Archive for December, 2014

Morning Eye Candy: Primed

Posted in Photography on December 31st, 2014 by Matt Newman – 1 Comment

Every tiny seed primed for flight, and just a puff of air away.

Dandelion

A dandelion in the Ross Conifer Arboretum – Photo by Ivo M. Vermeulen

Cheerful Paperwhites and Statuesque Amaryllis

Posted in Horticulture on December 30th, 2014 by Sonia Uyterhoeven – 2 Comments

Sonia Uyterhoeven is NYBG‘s Gardener for Public Education.


Amaryllis Hippeastrum sp.

Amaryllis (Hippeastrum sp.)

I am not sure how we managed to get to the end of this year so quickly—perhaps I never am—but like all the others, this year seemed to gallop as it approached the finish line. I generally like to finish off my year of blogging with environmental topics, so that we can reflect on our role and renew our commitment to preserving the natural world in small yet significant ways.

This year, these larger-than-life contemplations will have to wait until after the New Year. My topic today is light, airy, and fragrant. Everyone seems to be growing paperwhites (Narcissus papyraceus) and amaryllis (Hippeastrum sp.) this year. I will describe how easy it is to grow these two winter wonders and inspire you to try—if you haven’t already.

Based on the classification given by the American Daffodil Society, paperwhites come from Division 8—Tazetta Daffodils. The members of this division are incredibly floriferous with some producing up to 20 blossoms per stem (range 5–20). They prefer warmer conditions than many of their bulbous brethren. While some members of this division are hardy to zone 5, the paperwhites that you force in the winter months are only hardy from zones 8–10.
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Morning Eye Candy: Who’s the Star This Winter?

Posted in Photography on December 30th, 2014 by Lansing Moore – 1 Comment

In the Ladies’ Border, it’s certainly this Camellia.

Camellia Winter's Star

Camellia ‘Winter’s Star’ in the Ladies Border – Photo by Ivo M. Vermeulen

What’s Beautiful Now: A Winter Walk

Posted in What's Beautiful Now on December 29th, 2014 by Lansing Moore – Be the first to comment

1214-conifer-250x280The weather outside is certainly not frightful, and the Garden is simply delightful! On this crystal clear winter day, the bright sun highlights the intricate architecture of the tree branches. Snow may have its charms, but nothing beats a brisk walk under a blue sky. Even as the Holiday Train Show reaches its busiest season, there remains plenty to see in the fresh air beyond the Enid A. Haupt Conservatory. Take advantage of this clear weather to plan a festive outing. Explore our calendar of tours and other ways to enjoy the outdoors at NYBG.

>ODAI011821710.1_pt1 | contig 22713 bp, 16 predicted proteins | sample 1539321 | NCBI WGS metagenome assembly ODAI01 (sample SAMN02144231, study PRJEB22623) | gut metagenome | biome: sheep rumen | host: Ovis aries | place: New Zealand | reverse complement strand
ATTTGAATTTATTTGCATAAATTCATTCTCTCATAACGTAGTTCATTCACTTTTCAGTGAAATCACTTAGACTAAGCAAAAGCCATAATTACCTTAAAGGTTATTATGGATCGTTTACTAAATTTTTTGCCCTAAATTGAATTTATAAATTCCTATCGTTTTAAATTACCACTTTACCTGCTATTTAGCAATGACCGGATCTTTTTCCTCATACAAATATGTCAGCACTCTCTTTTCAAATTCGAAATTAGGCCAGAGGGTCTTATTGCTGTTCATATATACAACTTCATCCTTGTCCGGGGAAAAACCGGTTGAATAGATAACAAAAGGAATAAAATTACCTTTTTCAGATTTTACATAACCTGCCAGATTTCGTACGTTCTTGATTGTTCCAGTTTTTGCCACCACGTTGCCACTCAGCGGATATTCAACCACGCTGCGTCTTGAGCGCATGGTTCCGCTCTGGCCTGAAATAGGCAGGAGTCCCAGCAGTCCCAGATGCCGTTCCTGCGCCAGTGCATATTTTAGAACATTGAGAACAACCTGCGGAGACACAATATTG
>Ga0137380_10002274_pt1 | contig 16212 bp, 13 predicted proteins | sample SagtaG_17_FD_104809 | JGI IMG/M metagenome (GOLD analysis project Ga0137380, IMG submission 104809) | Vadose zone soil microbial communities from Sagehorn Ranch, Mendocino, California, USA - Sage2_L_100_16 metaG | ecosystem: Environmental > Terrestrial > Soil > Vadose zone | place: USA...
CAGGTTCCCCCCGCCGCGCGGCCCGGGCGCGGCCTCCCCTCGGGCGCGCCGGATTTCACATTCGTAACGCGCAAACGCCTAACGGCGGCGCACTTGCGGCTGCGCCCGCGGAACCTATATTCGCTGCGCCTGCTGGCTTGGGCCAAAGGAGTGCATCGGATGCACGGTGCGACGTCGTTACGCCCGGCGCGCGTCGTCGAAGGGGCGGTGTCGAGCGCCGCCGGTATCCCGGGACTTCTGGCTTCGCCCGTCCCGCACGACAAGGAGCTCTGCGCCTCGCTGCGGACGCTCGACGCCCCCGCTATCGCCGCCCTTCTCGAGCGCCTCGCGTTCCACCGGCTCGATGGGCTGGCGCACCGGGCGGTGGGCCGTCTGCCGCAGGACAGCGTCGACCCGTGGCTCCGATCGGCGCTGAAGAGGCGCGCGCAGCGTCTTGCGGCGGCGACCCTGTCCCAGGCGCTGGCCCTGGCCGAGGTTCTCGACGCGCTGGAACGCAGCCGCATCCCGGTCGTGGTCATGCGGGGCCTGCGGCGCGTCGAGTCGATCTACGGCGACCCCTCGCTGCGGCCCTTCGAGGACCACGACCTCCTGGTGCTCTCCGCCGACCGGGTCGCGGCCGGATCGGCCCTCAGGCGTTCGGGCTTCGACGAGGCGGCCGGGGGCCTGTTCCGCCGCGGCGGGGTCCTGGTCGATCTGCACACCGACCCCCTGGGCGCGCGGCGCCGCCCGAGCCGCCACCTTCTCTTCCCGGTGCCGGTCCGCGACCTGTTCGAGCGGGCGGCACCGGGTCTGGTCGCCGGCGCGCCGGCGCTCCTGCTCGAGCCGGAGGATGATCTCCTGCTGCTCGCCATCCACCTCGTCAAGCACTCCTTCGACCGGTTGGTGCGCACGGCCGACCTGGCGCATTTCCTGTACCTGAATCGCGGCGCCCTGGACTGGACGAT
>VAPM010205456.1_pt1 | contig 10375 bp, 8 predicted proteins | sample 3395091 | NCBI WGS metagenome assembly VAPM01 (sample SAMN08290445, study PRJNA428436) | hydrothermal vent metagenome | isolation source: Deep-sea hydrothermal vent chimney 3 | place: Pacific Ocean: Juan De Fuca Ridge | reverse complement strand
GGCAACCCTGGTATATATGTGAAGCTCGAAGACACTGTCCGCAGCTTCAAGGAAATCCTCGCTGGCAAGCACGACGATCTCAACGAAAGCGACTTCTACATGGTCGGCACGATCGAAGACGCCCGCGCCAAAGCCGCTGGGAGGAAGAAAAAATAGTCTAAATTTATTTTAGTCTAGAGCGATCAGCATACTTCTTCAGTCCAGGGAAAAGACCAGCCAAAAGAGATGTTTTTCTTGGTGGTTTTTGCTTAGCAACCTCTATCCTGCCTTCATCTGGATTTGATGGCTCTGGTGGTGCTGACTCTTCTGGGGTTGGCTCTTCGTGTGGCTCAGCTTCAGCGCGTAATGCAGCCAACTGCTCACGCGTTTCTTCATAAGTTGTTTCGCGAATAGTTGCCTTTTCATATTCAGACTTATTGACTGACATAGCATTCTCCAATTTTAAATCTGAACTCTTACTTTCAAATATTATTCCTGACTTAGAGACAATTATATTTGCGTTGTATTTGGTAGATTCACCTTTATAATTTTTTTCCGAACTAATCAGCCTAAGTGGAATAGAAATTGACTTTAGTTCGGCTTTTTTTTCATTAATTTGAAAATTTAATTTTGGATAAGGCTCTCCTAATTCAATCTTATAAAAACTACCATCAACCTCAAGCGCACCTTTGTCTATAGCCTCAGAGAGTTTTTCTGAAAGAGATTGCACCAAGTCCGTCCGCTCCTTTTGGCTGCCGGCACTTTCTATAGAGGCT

Follow this slideshow on a tour through the Garden grounds—including the Native Plant Garden and the Thain Family Forest—to see all there is to admire on a winter’s day. The way the light illuminates the grass, sparkles on the water, and brightens up the forest is sure to give you a sunny outlook for the coming New Year!

 

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Morning Eye Candy: Peekaboo

Posted in Photography on December 26th, 2014 by Matt Newman – Be the first to comment

With its whitewash gone, the Conservatory dome’s palm trees are free to peak out at the sunny winter landscape of December.

Conservatory

The Enid A. Haupt Conservatory – Photo by Ivo M. Vermeulen

Christmas Ferns: Easy Native Evergreens

Posted in Horticulture on December 24th, 2014 by Joyce Newman – 1 Comment

Joyce H. Newman holds a Certificate in Horticulture from The New York Botanical Garden and has been a Tour Guide for over seven years. She is a blogger for Garden Variety News and the former editor of Consumer Reports GreenerChoices.org.


Christmas fern at NYBG

Christmas fern
(Polystichum acrostichoides)

When walking in the woodland area of the Native Plant Garden this time of year, you will meet up with the native fern Polystichum acrostichoides, commonly known as the Christmas fern. These ferns can form large, one- to two-foot clumps; are easy to grow; and are standouts in winter due to their evergreen leaves.

The individual leaves on each frond are stocking-shaped, reminiscent of Christmas stockings, which some people claim is the origin of the plant’s common name. But, in fact, the name “Christmas” fern comes from its having deep green fronds at Christmas time, says NYBG fern expert Robbin C. Moran.